Parashat Shmini

Righteous Fire

Let me ask you a searching question. Apart from the Lord, what is the defining feature you automatically think of when you think of Judaism? Is Torah the most important thing, theme and concept we are meant to hold and cherish? I think actually if we consider the space devoted to the Mishkan and the constant and ongoing offerings there, the structure and numbers of priests and their place/function in Israel as spiritual and communal leaders, the reality is that SACRIFICE is actually the core focus and defining feature of Judaism. I can understand WHY Torah became the focus after the destruction of the Temple, when we had to survive in diaspora and Judaism had to be reformatted to guard and protect the identity and cultural integrity of the demoralised and defeated nation that we were, but understanding why doesn’t mean it was right.

Sacrifice stands tall in Judaism as THE defining feature, it dominated the skyline literally in the Temple construction and was the visible (and smelly) hub of the camp all the way through the desert years. In fact, I will go so far as to say that sacrifice and not righteousness is the real beating heart of Judaism. Without a means to bring sacrifices, other forms of Judaism were left with a nagging awareness that the righteous standards of the commandments were not being met in daily life, yet having no practical means to solve this problem.

Without sacrifice (or a concept of mercy that is effectively meaningless because it is too vague or inclusive) the only response is to build a form of righteousness around the commandments that we still had and so righteousness becomes the core pillar of Judaism, meeting (or trying to) His righteous standards. But here is why I say Sacrifice and not Righteousness is the heart: we are not meant to have our own righteousness worked out on the basis of what we think the Lord wants, or what fits us, or whatever theology we’ve worked out, we are meant to have HIS righteousness alone. Unless righteousness is given to us, or as the Torah says, imputed to us by faith (Avraham), we shall never have it. That is why Yeshua says in Matthew 6:33, seek the Kingdom of God and HIS righteousness.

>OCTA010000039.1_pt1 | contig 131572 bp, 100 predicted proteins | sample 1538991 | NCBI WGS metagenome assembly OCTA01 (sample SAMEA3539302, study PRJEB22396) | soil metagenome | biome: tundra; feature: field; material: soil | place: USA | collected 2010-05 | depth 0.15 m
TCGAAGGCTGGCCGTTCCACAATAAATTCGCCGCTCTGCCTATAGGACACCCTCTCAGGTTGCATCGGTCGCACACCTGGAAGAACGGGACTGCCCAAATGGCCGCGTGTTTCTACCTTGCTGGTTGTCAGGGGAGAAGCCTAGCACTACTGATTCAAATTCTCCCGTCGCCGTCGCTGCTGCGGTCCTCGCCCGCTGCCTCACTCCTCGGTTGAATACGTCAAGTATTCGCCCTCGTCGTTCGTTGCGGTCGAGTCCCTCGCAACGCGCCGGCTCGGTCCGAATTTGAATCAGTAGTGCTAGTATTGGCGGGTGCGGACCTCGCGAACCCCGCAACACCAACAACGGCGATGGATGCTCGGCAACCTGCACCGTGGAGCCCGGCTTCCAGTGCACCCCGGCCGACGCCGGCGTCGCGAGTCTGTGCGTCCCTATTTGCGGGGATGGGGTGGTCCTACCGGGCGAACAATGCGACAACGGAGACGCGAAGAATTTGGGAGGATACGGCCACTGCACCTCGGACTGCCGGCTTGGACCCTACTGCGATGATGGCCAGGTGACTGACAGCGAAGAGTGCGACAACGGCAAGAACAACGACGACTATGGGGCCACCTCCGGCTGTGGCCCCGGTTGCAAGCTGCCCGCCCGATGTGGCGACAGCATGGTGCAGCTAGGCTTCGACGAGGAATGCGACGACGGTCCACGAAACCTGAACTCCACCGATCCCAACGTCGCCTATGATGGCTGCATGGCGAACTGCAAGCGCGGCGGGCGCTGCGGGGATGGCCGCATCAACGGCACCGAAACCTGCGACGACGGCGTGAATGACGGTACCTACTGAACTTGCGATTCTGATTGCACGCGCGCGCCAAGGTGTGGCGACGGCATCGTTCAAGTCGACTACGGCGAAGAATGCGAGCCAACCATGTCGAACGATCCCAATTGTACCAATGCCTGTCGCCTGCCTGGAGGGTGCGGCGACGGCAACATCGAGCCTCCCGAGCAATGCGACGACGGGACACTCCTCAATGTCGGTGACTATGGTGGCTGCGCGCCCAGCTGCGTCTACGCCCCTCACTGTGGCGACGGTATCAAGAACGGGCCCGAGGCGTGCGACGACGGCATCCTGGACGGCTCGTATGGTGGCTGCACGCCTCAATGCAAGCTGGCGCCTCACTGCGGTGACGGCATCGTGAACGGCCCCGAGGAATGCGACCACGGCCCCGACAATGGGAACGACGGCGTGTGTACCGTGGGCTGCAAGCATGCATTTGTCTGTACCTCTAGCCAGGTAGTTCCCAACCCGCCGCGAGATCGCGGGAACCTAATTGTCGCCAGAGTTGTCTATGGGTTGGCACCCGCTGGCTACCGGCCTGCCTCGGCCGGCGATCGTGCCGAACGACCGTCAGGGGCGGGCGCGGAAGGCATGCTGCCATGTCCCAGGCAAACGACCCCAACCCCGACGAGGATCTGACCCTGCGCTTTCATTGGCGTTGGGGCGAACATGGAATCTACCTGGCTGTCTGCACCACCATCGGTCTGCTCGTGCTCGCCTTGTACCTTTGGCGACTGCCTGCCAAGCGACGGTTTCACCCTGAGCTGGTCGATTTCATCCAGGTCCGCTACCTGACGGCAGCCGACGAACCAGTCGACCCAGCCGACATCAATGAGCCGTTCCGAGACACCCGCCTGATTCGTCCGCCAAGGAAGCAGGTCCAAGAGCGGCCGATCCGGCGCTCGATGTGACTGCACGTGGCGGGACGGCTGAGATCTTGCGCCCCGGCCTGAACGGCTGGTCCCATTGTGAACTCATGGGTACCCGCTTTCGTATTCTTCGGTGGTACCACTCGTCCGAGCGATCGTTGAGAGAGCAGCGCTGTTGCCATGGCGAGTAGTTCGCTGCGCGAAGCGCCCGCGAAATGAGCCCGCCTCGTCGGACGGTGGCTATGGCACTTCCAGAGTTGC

Acceptance before God is on the basis of sacrifice, not righteousness. We have to receive HIS righteousness by faith, but the restoration of relationship that must happen first before we can receive it only takes place through sacrifice, and that is why it is core to Judaism. It is also why sacrifice has to be ‘right’, according to God’s way and not our own, and also be offerings He has instructed us to bring (i.e. as if He brought them). And that acceptance is demonstrated according to this passage by fire. Fire falls and consumes the offering if it is correct. If it is not, then the fire consumes the offerers. This teaches us again a central idea in sacrifice that the judgement of God (fire) is averted by sacrifice, but if you choose to construct another system (Nadav and Avihu) then the judgement will fall on you. We deserve to have that fire fall on us due to our sins, but it is taken by the sacrifice in our place and the judgement of God consumes the sacrifice instead.

In Yeshua we have such a sacrifice that averts the judgement that leads to death, if you will accept it in faith. Then righteousness can be imputed to you, given to you free and it will be real because it is God’s own righteousness. Let’s see that Torah, rather than an end in itself, is actually the means TO an end: the instruction manual to a walk with God through sacrifice; Torah in itself points to the One who will always be that final and ultimate sacrifice: Yeshua Mashichanu.